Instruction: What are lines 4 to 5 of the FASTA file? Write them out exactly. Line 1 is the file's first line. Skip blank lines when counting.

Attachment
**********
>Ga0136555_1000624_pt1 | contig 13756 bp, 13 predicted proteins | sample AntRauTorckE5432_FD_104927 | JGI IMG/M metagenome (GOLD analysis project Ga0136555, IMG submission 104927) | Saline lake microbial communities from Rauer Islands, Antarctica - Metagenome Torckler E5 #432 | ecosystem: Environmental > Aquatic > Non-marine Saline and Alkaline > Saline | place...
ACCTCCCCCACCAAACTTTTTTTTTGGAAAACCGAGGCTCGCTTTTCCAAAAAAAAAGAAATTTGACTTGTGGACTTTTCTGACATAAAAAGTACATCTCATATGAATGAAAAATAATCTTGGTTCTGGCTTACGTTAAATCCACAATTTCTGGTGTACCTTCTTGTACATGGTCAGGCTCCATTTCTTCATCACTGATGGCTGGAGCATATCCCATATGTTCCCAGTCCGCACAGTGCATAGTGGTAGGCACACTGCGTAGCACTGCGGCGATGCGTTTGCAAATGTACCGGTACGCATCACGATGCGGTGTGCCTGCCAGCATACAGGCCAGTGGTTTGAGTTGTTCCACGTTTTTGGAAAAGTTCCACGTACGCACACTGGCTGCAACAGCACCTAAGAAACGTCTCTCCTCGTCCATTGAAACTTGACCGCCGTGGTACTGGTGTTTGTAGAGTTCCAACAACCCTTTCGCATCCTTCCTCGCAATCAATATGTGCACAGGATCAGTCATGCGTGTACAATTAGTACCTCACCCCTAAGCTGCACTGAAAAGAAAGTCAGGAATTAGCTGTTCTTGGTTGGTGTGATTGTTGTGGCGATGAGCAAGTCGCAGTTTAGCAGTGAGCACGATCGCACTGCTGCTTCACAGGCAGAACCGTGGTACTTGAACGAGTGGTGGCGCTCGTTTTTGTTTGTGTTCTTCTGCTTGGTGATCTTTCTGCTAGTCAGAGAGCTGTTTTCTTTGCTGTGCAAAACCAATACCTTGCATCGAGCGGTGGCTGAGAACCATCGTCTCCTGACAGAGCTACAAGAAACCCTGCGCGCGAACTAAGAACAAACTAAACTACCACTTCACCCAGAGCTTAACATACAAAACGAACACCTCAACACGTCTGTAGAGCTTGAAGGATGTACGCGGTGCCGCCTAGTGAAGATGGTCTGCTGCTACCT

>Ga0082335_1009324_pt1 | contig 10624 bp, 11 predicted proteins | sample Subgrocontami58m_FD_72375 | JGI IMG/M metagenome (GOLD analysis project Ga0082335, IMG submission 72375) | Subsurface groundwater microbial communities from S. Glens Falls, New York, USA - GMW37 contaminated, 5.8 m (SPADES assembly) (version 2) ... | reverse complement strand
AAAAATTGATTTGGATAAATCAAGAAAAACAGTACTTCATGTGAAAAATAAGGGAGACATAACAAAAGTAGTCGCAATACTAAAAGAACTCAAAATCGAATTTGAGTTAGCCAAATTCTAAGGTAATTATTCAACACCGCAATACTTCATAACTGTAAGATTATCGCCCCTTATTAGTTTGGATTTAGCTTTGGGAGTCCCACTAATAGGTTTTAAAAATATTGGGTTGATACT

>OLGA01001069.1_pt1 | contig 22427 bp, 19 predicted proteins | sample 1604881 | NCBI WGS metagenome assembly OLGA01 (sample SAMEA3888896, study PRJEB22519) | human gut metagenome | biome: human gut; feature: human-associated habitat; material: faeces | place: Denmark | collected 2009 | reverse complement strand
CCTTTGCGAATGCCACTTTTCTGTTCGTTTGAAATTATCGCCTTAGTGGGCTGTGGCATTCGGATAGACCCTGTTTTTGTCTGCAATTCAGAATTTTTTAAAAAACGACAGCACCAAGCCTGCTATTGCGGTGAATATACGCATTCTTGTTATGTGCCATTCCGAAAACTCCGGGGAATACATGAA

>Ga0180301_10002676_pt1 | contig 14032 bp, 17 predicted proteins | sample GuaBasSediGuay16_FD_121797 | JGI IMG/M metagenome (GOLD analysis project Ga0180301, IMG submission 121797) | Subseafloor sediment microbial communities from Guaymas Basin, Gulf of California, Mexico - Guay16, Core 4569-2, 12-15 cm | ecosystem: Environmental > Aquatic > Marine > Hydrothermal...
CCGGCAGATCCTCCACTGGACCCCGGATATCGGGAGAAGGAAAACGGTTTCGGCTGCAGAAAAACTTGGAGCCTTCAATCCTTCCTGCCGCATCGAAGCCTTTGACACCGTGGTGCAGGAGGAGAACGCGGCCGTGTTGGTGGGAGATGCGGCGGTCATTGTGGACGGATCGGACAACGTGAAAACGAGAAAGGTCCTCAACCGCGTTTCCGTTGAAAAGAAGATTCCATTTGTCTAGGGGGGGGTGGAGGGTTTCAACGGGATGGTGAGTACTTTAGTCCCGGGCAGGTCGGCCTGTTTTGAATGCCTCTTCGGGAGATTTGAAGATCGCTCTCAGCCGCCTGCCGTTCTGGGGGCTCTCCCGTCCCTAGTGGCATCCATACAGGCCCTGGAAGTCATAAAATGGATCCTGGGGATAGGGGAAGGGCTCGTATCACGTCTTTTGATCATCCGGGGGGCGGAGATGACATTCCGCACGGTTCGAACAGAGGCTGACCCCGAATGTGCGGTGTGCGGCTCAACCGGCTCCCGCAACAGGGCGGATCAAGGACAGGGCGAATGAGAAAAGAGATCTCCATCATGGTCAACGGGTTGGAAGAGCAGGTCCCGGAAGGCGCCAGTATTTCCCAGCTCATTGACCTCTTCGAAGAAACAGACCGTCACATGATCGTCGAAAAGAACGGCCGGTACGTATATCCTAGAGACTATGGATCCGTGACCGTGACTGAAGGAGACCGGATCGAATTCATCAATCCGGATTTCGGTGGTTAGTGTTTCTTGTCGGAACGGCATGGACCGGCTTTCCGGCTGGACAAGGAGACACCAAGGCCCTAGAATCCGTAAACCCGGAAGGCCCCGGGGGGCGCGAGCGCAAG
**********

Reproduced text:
AAAAATTGATTTGGATAAATCAAGAAAAACAGTACTTCATGTGAAAAATAAGGGAGACATAACAAAAGTAGTCGCAATACTAAAAGAACTCAAAATCGAATTTGAGTTAGCCAAATTCTAAGGTAATTATTCAACACCGCAATACTTCATAACTGTAAGATTATCGCCCCTTATTAGTTTGGATTTAGCTTTGGGAGTCCCACTAATAGGTTTTAAAAATATTGGGTTGATACT

>OLGA01001069.1_pt1 | contig 22427 bp, 19 predicted proteins | sample 1604881 | NCBI WGS metagenome assembly OLGA01 (sample SAMEA3888896, study PRJEB22519) | human gut metagenome | biome: human gut; feature: human-associated habitat; material: faeces | place: Denmark | collected 2009 | reverse complement strand